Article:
A standard of care for all in Auburn

In Montgomery County, home to some of the toniest neighborhoods in suburban Washington, D.C., there is a strict property maintenance code.

If, for example, a homeowner embarks on an exterior renovation project, such as an addition, “the owner must complete each exterior surface, including windows, wall siding, and roof within one year after the building permit was first issued, or within one year after construction started if no building permit was required.”

That’s a lot of pressure for do-it-yourselfers.

In historic Franklin, Tenn., “no vehicle should be parked on the front yard/lawn unless the vehicle is parked on an approved driveway or parking pad,” and grass, weeds and annuals may not grow in excess of 12 inches or the homeowner risks penalty.

So, homeowners there need to prune their 24-inch Bachelor’s Buttons — possibly before they even bloom.

In York, Pa., the municipal property maintenance code requires that all gates on private properties must be “self-closing and self-latching,” such that the gate will “positively close and latch when released from a still position of six inches from the gatepost.”

That’s precision, so any homeowner who installs a gatepost better be handy with a level.

And, closer to home, in Wethersfield, Conn., known as “Ye Most Ancient Towne” in Connecticut, “all useful, wanted material, including equipment and appliances, stored out-of-doors shall be stored in an orderly fashion in the rear yard.”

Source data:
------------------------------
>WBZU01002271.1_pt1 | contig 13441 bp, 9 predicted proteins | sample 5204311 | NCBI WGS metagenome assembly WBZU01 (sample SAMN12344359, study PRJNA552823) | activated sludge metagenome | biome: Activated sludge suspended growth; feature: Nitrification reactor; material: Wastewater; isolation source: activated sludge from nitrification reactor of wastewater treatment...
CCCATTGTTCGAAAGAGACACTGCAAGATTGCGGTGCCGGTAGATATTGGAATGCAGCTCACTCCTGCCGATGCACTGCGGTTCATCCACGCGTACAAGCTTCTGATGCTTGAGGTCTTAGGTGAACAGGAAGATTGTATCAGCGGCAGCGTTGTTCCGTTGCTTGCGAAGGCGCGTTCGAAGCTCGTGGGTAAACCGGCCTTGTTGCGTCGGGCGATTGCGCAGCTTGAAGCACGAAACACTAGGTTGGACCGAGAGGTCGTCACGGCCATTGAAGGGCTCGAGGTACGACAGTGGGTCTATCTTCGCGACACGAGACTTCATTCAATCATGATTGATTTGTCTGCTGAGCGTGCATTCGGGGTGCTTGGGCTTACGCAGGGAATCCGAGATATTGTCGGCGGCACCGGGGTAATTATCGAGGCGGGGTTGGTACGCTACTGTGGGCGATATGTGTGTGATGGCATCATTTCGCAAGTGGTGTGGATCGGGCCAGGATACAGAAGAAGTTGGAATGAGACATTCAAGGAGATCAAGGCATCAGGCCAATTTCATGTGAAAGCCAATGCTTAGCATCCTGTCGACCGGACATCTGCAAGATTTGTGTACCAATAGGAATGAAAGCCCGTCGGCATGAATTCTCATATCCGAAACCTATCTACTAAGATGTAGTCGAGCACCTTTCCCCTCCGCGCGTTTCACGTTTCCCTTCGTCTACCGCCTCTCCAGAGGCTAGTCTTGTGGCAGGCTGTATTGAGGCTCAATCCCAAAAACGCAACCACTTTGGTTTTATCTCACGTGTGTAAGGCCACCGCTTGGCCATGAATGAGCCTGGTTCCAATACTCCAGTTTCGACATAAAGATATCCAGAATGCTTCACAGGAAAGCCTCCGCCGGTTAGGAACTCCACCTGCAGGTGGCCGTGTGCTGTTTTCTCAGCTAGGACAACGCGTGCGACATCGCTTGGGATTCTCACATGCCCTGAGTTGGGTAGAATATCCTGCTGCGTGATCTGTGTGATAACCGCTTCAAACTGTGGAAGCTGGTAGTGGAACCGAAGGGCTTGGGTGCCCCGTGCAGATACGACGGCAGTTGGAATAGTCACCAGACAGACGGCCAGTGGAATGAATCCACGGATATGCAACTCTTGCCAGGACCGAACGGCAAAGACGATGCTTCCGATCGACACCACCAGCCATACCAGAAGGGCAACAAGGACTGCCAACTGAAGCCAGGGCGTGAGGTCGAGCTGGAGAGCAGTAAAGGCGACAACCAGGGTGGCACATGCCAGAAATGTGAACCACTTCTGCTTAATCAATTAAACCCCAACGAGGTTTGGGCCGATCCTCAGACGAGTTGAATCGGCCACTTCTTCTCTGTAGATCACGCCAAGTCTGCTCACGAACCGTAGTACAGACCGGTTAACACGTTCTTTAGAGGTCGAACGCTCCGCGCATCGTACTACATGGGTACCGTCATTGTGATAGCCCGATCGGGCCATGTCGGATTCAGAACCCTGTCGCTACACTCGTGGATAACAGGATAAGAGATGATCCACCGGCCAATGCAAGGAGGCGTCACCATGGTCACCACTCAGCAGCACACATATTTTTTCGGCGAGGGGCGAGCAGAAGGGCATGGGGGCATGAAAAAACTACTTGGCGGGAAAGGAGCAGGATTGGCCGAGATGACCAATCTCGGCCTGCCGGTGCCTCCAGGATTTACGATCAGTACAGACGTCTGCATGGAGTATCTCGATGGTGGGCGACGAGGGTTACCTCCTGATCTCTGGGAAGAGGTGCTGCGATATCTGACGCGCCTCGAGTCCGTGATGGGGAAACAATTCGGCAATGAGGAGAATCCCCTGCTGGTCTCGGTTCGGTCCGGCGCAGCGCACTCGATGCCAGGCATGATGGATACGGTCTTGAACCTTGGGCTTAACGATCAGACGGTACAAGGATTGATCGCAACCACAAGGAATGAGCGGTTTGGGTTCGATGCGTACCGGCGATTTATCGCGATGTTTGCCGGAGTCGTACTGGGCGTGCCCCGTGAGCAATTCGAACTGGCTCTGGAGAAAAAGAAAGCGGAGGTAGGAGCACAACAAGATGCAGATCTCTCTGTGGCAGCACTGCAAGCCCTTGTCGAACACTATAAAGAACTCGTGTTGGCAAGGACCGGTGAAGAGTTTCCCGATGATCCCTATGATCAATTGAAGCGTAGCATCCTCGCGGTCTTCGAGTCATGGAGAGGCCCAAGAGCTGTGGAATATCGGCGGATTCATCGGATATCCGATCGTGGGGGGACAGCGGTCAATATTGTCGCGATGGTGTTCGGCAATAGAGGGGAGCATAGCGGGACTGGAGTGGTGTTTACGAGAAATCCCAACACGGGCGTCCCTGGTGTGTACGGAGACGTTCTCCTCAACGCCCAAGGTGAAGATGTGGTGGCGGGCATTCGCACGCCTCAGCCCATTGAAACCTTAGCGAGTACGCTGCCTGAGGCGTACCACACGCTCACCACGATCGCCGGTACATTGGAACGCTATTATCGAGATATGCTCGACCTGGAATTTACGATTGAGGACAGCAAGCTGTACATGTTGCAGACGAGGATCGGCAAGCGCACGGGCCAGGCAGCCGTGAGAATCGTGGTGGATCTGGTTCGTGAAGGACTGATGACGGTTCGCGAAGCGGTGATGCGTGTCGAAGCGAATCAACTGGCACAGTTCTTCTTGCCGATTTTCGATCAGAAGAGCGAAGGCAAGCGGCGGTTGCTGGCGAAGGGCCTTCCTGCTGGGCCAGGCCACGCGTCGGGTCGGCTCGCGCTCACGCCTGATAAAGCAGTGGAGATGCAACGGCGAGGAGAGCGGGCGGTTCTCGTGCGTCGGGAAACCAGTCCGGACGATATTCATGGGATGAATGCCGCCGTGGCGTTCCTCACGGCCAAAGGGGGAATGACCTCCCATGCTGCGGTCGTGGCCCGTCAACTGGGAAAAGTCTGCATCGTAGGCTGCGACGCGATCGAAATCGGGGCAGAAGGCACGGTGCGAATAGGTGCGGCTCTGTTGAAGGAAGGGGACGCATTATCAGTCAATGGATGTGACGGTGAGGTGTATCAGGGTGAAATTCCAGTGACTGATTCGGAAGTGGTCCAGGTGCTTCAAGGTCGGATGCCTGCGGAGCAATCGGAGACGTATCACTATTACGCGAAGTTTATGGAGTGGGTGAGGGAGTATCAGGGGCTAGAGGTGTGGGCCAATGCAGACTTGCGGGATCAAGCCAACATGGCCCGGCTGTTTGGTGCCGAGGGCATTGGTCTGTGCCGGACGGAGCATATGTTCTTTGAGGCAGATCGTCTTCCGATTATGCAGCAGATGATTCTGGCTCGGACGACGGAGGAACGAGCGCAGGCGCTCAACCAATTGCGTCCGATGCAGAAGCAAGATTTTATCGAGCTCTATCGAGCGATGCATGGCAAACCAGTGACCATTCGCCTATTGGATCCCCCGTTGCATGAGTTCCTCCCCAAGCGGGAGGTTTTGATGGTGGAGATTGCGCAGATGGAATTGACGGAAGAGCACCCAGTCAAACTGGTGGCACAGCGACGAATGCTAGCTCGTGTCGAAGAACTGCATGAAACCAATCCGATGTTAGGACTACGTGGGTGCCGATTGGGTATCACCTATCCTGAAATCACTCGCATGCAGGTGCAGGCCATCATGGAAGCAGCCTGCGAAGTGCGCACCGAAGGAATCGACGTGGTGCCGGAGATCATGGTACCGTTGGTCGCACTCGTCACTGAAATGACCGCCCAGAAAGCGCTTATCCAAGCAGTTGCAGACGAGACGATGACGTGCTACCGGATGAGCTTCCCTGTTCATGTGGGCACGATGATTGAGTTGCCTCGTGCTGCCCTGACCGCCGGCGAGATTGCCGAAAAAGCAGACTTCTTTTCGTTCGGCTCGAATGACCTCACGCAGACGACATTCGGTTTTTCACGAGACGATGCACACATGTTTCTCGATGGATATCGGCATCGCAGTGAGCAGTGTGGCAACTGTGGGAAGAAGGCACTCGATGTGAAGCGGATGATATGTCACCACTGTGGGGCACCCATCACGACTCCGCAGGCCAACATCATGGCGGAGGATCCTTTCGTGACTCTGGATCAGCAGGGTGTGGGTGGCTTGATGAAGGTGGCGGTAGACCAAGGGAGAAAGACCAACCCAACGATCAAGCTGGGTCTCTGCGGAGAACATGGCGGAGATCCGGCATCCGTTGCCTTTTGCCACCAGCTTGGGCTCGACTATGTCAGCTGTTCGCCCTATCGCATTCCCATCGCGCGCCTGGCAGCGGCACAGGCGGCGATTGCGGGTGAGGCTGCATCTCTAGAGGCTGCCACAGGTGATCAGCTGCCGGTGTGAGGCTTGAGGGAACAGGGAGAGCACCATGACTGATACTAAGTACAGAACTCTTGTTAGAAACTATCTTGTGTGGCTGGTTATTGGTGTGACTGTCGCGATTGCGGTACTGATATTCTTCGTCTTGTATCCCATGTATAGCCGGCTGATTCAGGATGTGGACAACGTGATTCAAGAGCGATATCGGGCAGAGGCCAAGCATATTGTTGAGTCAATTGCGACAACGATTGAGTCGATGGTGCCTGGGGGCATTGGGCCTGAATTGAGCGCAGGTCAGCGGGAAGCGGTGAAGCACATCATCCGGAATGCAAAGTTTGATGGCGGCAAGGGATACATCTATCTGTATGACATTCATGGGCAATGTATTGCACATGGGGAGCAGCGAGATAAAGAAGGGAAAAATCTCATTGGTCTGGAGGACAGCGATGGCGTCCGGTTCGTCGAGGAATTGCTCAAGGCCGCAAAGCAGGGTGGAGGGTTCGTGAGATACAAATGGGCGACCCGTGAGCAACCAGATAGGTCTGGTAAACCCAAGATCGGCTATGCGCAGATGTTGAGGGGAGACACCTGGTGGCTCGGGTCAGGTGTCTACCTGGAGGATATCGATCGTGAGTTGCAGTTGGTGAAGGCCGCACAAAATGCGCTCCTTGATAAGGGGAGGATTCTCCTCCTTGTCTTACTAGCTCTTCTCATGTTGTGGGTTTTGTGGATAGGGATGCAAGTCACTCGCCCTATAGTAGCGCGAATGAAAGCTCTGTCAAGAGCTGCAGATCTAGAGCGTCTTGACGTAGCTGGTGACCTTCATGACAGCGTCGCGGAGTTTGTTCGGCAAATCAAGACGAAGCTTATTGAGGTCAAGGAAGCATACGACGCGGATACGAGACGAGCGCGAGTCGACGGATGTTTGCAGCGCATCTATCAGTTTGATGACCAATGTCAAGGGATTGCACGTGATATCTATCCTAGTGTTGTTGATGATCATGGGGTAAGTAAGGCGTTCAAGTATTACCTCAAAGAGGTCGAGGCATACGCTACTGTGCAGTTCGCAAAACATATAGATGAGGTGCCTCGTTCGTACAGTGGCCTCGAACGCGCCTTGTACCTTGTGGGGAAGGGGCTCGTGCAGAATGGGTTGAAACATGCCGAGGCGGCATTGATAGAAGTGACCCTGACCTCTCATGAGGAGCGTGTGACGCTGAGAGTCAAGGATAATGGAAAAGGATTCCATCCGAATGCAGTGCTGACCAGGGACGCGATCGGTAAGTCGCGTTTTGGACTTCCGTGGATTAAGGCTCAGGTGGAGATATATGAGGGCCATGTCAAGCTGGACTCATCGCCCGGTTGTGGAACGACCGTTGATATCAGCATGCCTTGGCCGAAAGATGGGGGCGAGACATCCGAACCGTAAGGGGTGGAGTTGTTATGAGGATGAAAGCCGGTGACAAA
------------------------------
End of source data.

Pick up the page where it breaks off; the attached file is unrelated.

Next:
Not the side yard.

Or the dooryard.

The rear yard.

And, it must be stored in a manner that doesn’t offend the neighbors.

Working farms are exempt from the code, which must be a relief to the farmers.

We’re telling you all of this because Auburn — yes, Auburn — has begun a conversation about whether there is a need for a property maintenance code to contain blight.

Before anyone overreacts, Auburn residents and officials have something to guide this process that others did not: basic Maine common sense.

In an email distributed to Auburn residents who receive such municipal notices, City Planner Eric Cousens explained the early exploration of a maintenance code is in response to property owners worried that their property values decrease when neighboring owners don’t do basic home maintenance, like painting and mowing. In today’s real estate market, that’s a real concern involving real dollars.

Cousens acknowledges that the economy has made it difficult for some people to afford basic maintenance, but the city has a duty to respond to complaints.

Auburn has talked about a property maintenance code before. According to Cousens, the city established a Property Enhancement Committee in 1998 and discussed setting standards until 2002, when the idea was abandoned.